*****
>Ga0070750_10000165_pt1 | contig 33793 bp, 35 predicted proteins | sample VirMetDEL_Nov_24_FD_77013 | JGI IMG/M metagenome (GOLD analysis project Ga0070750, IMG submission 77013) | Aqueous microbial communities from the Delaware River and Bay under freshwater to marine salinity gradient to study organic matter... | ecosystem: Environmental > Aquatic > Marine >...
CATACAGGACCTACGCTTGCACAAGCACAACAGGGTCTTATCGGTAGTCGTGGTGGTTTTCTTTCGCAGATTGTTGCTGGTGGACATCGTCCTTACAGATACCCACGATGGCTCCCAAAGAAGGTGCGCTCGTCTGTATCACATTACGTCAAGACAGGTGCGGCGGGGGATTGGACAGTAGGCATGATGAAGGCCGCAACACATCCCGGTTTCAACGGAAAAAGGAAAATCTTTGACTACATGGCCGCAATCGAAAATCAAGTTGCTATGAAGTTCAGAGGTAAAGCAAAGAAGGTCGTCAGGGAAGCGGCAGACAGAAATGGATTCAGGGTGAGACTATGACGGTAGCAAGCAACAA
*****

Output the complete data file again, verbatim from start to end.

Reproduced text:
>Ga0070750_10000165_pt1 | contig 33793 bp, 35 predicted proteins | sample VirMetDEL_Nov_24_FD_77013 | JGI IMG/M metagenome (GOLD analysis project Ga0070750, IMG submission 77013) | Aqueous microbial communities from the Delaware River and Bay under freshwater to marine salinity gradient to study organic matter... | ecosystem: Environmental > Aquatic > Marine >...
CATACAGGACCTACGCTTGCACAAGCACAACAGGGTCTTATCGGTAGTCGTGGTGGTTTTCTTTCGCAGATTGTTGCTGGTGGACATCGTCCTTACAGATACCCACGATGGCTCCCAAAGAAGGTGCGCTCGTCTGTATCACATTACGTCAAGACAGGTGCGGCGGGGGATTGGACAGTAGGCATGATGAAGGCCGCAACACATCCCGGTTTCAACGGAAAAAGGAAAATCTTTGACTACATGGCCGCAATCGAAAATCAAGTTGCTATGAAGTTCAGAGGTAAAGCAAAGAAGGTCGTCAGGGAAGCGGCAGACAGAAATGGATTCAGGGTGAGACTATGACGGTAGCAAGCAACAA